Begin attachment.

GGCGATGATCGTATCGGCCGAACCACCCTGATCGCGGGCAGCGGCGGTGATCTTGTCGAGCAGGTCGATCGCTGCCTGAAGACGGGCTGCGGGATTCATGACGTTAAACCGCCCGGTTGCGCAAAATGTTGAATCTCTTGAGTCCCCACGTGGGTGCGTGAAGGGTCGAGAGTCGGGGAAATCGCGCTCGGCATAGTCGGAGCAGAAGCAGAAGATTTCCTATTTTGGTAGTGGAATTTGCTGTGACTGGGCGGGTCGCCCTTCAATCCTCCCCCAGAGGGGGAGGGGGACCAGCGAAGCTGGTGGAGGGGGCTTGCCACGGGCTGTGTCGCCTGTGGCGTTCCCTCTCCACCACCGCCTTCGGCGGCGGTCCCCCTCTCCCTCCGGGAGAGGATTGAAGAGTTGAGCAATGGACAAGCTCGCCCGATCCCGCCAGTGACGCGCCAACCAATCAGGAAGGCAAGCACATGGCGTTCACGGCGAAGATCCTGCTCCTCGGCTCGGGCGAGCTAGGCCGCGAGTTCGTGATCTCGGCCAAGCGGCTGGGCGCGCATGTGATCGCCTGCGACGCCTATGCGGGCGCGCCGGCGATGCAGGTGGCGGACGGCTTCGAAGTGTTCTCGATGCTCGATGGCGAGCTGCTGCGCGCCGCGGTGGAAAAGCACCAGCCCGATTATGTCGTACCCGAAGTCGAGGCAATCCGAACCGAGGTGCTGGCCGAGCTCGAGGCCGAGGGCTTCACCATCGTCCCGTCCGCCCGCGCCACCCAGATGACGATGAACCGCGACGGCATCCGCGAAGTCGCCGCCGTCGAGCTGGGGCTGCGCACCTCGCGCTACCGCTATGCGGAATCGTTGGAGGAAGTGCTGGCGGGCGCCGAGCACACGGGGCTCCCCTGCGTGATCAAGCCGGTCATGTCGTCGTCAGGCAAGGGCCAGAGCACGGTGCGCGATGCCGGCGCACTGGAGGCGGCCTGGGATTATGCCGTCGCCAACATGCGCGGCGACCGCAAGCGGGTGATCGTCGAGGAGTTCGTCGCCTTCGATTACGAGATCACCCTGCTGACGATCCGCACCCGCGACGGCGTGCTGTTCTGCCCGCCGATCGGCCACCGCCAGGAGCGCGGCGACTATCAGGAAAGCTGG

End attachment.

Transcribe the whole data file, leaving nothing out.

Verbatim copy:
GGCGATGATCGTATCGGCCGAACCACCCTGATCGCGGGCAGCGGCGGTGATCTTGTCGAGCAGGTCGATCGCTGCCTGAAGACGGGCTGCGGGATTCATGACGTTAAACCGCCCGGTTGCGCAAAATGTTGAATCTCTTGAGTCCCCACGTGGGTGCGTGAAGGGTCGAGAGTCGGGGAAATCGCGCTCGGCATAGTCGGAGCAGAAGCAGAAGATTTCCTATTTTGGTAGTGGAATTTGCTGTGACTGGGCGGGTCGCCCTTCAATCCTCCCCCAGAGGGGGAGGGGGACCAGCGAAGCTGGTGGAGGGGGCTTGCCACGGGCTGTGTCGCCTGTGGCGTTCCCTCTCCACCACCGCCTTCGGCGGCGGTCCCCCTCTCCCTCCGGGAGAGGATTGAAGAGTTGAGCAATGGACAAGCTCGCCCGATCCCGCCAGTGACGCGCCAACCAATCAGGAAGGCAAGCACATGGCGTTCACGGCGAAGATCCTGCTCCTCGGCTCGGGCGAGCTAGGCCGCGAGTTCGTGATCTCGGCCAAGCGGCTGGGCGCGCATGTGATCGCCTGCGACGCCTATGCGGGCGCGCCGGCGATGCAGGTGGCGGACGGCTTCGAAGTGTTCTCGATGCTCGATGGCGAGCTGCTGCGCGCCGCGGTGGAAAAGCACCAGCCCGATTATGTCGTACCCGAAGTCGAGGCAATCCGAACCGAGGTGCTGGCCGAGCTCGAGGCCGAGGGCTTCACCATCGTCCCGTCCGCCCGCGCCACCCAGATGACGATGAACCGCGACGGCATCCGCGAAGTCGCCGCCGTCGAGCTGGGGCTGCGCACCTCGCGCTACCGCTATGCGGAATCGTTGGAGGAAGTGCTGGCGGGCGCCGAGCACACGGGGCTCCCCTGCGTGATCAAGCCGGTCATGTCGTCGTCAGGCAAGGGCCAGAGCACGGTGCGCGATGCCGGCGCACTGGAGGCGGCCTGGGATTATGCCGTCGCCAACATGCGCGGCGACCGCAAGCGGGTGATCGTCGAGGAGTTCGTCGCCTTCGATTACGAGATCACCCTGCTGACGATCCGCACCCGCGACGGCGTGCTGTTCTGCCCGCCGATCGGCCACCGCCAGGAGCGCGGCGACTATCAGGAAAGCTGG